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Too poor to play




The South African delegation has grown from just 19 participants at the 2nd Maccabiah in 1935 to a sizable 360 players at the last Games in 2013. That figure set the record for the largest team from the Diaspora relative to the community’s size. The numbers representing South Africa is even more of an achievement when one considers the gloomy decline in the value of the rand.

Interestingly the dollar-based cost of land arrangements for Maccabi which includes food, accommodation and attendance at the opening ceremony has remained a steady $3 950 for the last three games. Thus for North American players, the cost of participating has not increased at all.

For South Africans, however, the cost of land arrangements in 2009 was R30 000 when the rand was at R8 to the dollar but will total about R60 000 in 2017 (at best). In 2017, the total cost for Maccabi including flights, will amount to a whopping R90 000! It has more than doubled since 2009. Even if a South African player can afford to go, it is still a dilemma for most whether it is worth the money.

The same has occurred with the much-loved Ulpan programme. In the 1980s it was about R7 000 or R8 000 to spend three months touring the country and studying Hebrew intensively along with fellow classmates.

It also inculcated a deep patriotism for Israel and sizeable numbers of Jewish day school pupils who went on the programme later settled in Israel. Today Ulpan no longer exists. It is simply unaffordable, and while programmes like Birthright Israel, funded by philanthropists from North America, are available to almost any young person wanting to visit Israel for 10 days, it cannot replicate the Ulpan experience that many of my generation remember.  

According to economic data analysed by South African economist Mike Schussler, on a ranking of the average per capita income of South Africans, we were 50th in the world in 1990. By 2014 we had dropped to 86th place. Today the average citizen of China, Azerbaijan; Turkmenistan; Belarus and Bulgaria are all richer than the average South African and we now fall into the bottom half of the world in terms of income.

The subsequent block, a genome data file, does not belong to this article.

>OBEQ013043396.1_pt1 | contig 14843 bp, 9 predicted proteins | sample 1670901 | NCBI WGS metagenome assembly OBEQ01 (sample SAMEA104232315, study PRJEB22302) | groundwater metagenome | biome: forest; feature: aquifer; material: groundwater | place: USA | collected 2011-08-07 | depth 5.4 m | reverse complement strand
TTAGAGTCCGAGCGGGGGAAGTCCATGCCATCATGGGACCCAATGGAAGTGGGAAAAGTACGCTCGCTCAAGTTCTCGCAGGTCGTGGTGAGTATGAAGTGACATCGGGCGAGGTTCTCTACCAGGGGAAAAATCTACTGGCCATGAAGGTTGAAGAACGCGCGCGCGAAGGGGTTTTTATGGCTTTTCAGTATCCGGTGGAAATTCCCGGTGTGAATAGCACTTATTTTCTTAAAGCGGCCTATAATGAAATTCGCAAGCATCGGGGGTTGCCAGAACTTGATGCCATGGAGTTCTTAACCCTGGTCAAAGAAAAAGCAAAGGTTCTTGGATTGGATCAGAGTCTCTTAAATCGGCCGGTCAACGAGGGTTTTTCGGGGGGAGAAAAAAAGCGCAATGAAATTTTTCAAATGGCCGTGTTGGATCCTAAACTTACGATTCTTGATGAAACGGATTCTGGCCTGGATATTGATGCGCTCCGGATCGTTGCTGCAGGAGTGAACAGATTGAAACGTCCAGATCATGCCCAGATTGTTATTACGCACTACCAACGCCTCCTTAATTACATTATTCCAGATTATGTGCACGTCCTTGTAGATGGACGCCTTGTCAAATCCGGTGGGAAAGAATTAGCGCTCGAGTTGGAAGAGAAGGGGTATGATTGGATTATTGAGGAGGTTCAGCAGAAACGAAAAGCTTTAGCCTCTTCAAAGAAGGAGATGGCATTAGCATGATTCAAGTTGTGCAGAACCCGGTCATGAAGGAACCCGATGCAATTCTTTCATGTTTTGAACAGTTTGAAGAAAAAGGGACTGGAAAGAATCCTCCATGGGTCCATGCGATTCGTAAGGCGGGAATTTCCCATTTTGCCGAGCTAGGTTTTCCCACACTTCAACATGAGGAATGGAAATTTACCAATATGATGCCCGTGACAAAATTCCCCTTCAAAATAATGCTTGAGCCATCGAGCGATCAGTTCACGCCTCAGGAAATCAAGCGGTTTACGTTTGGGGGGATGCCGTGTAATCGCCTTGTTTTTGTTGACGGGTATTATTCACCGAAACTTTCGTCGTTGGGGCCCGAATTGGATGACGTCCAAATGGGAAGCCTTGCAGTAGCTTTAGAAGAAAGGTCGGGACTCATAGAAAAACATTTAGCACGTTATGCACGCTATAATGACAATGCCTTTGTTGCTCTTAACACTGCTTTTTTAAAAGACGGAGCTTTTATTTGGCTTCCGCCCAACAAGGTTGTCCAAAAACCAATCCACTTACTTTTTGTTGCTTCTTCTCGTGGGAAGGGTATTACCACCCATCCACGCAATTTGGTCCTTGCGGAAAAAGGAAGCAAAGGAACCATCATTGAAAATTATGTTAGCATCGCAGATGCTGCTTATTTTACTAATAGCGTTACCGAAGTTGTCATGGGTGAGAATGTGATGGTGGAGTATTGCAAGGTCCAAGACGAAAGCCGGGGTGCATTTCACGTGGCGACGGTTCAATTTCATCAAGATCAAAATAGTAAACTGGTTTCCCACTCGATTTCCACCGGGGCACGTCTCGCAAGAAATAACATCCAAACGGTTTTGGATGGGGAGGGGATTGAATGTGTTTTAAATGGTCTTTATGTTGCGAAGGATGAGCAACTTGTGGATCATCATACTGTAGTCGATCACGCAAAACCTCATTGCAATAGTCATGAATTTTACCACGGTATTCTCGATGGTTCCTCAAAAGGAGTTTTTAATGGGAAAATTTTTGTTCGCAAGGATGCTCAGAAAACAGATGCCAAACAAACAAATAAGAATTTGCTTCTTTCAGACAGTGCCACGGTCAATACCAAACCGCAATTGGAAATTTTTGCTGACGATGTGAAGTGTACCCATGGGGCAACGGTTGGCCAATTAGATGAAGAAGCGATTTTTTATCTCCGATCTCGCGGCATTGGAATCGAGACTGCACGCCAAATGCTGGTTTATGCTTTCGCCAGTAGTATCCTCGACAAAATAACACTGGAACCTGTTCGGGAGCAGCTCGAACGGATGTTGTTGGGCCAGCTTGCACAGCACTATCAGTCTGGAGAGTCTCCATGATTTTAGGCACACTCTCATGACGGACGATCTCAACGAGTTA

Unsurprisingly Cliff Garrun, chairman of Maccabi South Africa, says that the upcoming 2017 Games is unlikely to see a team of the size of the 2013 Games. Smaller numbers of players are trying out for the various sports because the price tag is perceived as just too hefty.

For the 2013 Games, Maccabi South Africa went on a big fundraising frenzy and raised an impressive R1,3 million (mostly from one donor) which was allotted to about 60 of the 360 players. Amazingly no-one who was selected was left behind and the subsidies were given out based on players’ assessed financial needs.

Now, with the cost of the Games being double that of the last one, Maccabi is expecting to take a team of half the size compared to last time and is still going to need a lot of luck and generosity from donors to send their well-deserving athletes to Israel.

It is indeed a pity. Any athlete who has participated will tell you that it was the highlight of their sporting careers.

And what does the weak rand mean for our community more broadly? What will it mean for our ability to see the wider world and for our children whose dreams are to backpack through Europe or study abroad?

Will it mean grandparents cannot visit their children who have emigrated? Is this indeed the beginning of a much dreaded isolation? Only time will tell…

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